If we can look past all the platitudes and clichés the Washington Capitals had spouted over the years of playoff vanquishment at the hands of the Penguins, most of us on the outside figured there was a some sort of mental stumbling block involved, too.
Actually, come to think of it, some of the Capitals admitted to psychological difficulties following last year’s seven-game loss to the Penguins, marking the second straight year Sidney Crosby and Co. knocked off their Presidents’ Trophy-winning rivals.
For Washington, the struggle was real and it was multifaceted.
Based upon some recent reporting by Sportsnet’s Elliotte Friedman, we have further confirmation of that fact, with the most interesting comment coming from former Penguin Matt Niskanen. Per Niskanen, Capitals coach Barry Trotz had some pointed words late in a regular season that was the team’s worst since 2014-15.
“It was February or March, I can’t remember exactly when,” Niskanen told Friedman. “But he told us the reason we always lose to Pittsburgh is because we let little guys like Conor Sheary and Bryan Rust win battles against us. I don’t know if that stayed with anyone else, but it sure stuck with me.”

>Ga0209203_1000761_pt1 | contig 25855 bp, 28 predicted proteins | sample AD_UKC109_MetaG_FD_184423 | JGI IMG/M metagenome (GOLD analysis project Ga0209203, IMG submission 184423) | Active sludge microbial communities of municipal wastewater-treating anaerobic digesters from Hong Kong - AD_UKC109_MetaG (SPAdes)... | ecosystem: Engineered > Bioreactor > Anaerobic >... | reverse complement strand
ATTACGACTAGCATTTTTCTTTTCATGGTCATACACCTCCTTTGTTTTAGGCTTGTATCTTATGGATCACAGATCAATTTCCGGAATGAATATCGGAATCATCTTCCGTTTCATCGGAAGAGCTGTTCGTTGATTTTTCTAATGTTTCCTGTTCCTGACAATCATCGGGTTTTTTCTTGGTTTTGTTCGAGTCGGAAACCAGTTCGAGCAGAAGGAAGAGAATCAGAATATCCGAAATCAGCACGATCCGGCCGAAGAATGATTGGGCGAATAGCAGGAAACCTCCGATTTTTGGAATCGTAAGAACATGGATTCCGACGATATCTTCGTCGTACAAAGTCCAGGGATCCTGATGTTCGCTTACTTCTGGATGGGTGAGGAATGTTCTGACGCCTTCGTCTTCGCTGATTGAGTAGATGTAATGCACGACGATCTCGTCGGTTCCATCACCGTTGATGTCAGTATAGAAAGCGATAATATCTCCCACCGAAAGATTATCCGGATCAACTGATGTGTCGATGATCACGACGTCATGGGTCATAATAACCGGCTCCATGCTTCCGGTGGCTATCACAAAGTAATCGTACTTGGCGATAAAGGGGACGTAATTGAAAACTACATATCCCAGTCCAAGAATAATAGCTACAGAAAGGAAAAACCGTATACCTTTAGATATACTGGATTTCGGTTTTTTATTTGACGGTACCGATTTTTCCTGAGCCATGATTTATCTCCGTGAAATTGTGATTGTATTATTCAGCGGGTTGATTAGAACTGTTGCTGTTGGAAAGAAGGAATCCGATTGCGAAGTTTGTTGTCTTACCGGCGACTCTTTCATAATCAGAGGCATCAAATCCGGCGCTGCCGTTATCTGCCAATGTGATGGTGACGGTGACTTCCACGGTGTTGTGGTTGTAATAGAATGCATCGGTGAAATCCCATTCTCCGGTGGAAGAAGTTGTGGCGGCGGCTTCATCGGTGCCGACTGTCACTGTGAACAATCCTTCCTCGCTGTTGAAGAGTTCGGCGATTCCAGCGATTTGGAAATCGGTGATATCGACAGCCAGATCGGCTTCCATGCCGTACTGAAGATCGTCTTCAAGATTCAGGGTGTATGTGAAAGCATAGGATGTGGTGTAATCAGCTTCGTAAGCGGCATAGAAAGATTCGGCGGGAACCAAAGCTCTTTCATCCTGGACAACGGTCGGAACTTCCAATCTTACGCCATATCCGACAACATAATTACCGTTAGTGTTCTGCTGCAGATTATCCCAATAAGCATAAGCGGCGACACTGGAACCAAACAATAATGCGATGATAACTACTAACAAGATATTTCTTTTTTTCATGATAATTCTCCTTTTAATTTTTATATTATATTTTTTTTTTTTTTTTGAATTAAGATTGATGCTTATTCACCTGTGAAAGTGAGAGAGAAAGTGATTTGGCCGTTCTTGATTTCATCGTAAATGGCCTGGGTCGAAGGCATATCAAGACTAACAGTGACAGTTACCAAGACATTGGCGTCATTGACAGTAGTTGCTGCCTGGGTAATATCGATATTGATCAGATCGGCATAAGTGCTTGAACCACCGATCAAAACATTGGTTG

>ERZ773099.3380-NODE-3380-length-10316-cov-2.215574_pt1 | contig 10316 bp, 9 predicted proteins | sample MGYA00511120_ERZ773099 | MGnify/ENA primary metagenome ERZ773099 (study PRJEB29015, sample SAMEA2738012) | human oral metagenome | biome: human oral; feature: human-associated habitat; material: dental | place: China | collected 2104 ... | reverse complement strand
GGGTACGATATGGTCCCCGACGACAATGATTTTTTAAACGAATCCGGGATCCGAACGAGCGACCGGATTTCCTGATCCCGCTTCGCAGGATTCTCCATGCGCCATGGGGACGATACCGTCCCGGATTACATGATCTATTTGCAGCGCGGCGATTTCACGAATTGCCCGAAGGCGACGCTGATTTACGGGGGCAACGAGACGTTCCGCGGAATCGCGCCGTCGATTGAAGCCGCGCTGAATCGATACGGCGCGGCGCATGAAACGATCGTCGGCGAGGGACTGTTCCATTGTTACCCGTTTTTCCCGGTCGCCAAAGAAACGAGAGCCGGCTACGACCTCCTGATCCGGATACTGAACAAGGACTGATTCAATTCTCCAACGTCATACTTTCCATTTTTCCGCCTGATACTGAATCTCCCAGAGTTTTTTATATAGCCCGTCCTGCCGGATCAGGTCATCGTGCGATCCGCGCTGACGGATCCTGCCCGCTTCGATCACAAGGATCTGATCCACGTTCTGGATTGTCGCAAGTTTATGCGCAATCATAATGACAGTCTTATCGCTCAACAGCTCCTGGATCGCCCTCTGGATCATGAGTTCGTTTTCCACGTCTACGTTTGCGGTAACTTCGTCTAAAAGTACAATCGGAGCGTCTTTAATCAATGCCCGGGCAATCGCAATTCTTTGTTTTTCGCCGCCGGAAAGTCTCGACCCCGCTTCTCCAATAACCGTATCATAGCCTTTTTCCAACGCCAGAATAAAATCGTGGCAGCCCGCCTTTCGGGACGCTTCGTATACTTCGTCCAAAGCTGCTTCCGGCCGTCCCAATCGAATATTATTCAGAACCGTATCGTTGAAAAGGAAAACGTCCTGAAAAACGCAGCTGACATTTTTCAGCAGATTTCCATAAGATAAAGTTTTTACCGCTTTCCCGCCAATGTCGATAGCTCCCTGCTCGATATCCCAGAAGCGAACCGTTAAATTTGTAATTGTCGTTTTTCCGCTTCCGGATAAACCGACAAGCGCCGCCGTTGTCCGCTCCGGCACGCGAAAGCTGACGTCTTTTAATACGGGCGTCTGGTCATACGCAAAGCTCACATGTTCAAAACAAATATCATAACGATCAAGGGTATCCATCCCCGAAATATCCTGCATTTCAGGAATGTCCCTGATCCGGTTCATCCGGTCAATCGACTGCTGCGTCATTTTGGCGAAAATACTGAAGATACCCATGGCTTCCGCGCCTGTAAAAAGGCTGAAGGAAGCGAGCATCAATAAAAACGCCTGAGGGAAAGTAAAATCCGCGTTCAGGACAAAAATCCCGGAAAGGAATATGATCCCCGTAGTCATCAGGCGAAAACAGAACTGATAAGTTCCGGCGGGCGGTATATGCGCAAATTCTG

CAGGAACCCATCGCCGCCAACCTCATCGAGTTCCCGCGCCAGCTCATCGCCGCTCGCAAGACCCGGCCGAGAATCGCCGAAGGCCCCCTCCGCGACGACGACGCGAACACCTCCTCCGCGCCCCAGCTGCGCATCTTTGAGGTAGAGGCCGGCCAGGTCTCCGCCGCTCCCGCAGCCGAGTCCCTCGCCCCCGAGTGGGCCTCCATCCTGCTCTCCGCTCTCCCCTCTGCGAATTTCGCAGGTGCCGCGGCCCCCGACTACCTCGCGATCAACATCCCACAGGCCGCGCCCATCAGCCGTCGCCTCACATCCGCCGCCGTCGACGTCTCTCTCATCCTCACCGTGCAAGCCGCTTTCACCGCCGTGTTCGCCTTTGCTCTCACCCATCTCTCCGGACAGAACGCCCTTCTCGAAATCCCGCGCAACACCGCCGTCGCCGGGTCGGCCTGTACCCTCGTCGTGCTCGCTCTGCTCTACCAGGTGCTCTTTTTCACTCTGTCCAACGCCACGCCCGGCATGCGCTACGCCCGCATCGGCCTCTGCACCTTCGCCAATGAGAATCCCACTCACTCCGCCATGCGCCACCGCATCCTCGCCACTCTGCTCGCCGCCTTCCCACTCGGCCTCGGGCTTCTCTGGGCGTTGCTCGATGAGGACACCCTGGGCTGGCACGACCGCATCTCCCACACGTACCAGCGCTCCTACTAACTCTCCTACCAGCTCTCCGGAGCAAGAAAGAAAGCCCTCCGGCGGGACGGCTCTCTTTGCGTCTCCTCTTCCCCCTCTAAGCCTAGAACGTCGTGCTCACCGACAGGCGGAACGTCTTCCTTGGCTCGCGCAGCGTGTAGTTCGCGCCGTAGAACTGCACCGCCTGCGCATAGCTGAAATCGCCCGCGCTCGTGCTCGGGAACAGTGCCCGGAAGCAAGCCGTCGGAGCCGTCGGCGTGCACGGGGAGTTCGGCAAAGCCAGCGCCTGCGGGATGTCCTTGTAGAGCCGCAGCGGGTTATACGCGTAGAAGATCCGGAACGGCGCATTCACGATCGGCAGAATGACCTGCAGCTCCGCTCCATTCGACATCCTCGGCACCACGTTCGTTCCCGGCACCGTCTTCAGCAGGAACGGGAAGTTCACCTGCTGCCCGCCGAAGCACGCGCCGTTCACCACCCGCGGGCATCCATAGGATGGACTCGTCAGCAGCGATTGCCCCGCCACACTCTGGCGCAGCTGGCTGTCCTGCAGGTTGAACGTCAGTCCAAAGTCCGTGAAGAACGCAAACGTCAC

That’s quite the statement to make public, and probably something that wouldn’t have come out if the Capitals had lost to the Penguins in the Stanley Cup playoffs for the third consecutive year. But it’s still instructive how much the specter of the back-to-back champions affected Washington’s psyche and process, even when there was no guarantee the two teams would collide in the spring again.
Niskanen’s candid recall of Trotz’s advice is also a testament to how pesky the Penguins’ forecheckers have been since Mike Sullivan let them loose. Although I’m not sure I’d put the 5-foot-11, 195-pound Rust in the same category as the 5-8, 175-pound Sheary, when the Penguins are at their best, they’re putting pucks into uncomfortable areas and letting their tenacious wingers create havoc.
Also in Friedman’s insightful ’31 Thoughts’ column, former Capitals media relations chief Nate Ewell equated Washington’s long-awaited defeat of the Penguins to the Red Sox’ historic American League Championship Series win over the rival Yankees in 2004. There was no three-games-to-none comeback for the Capitals, but apparently the result was just as cathartic.
Of course, all you had to do was look at Alex Ovechkin‘s face after Evgeny Kuznestov‘s series-clincher at PPG Paints Arena to know how much that meant to the Capitals’ captain. There were still eight wins to get at that point, but let history say the Pittsburgh hurdle was just as significant as the Final victory over the Vegas Golden Knights.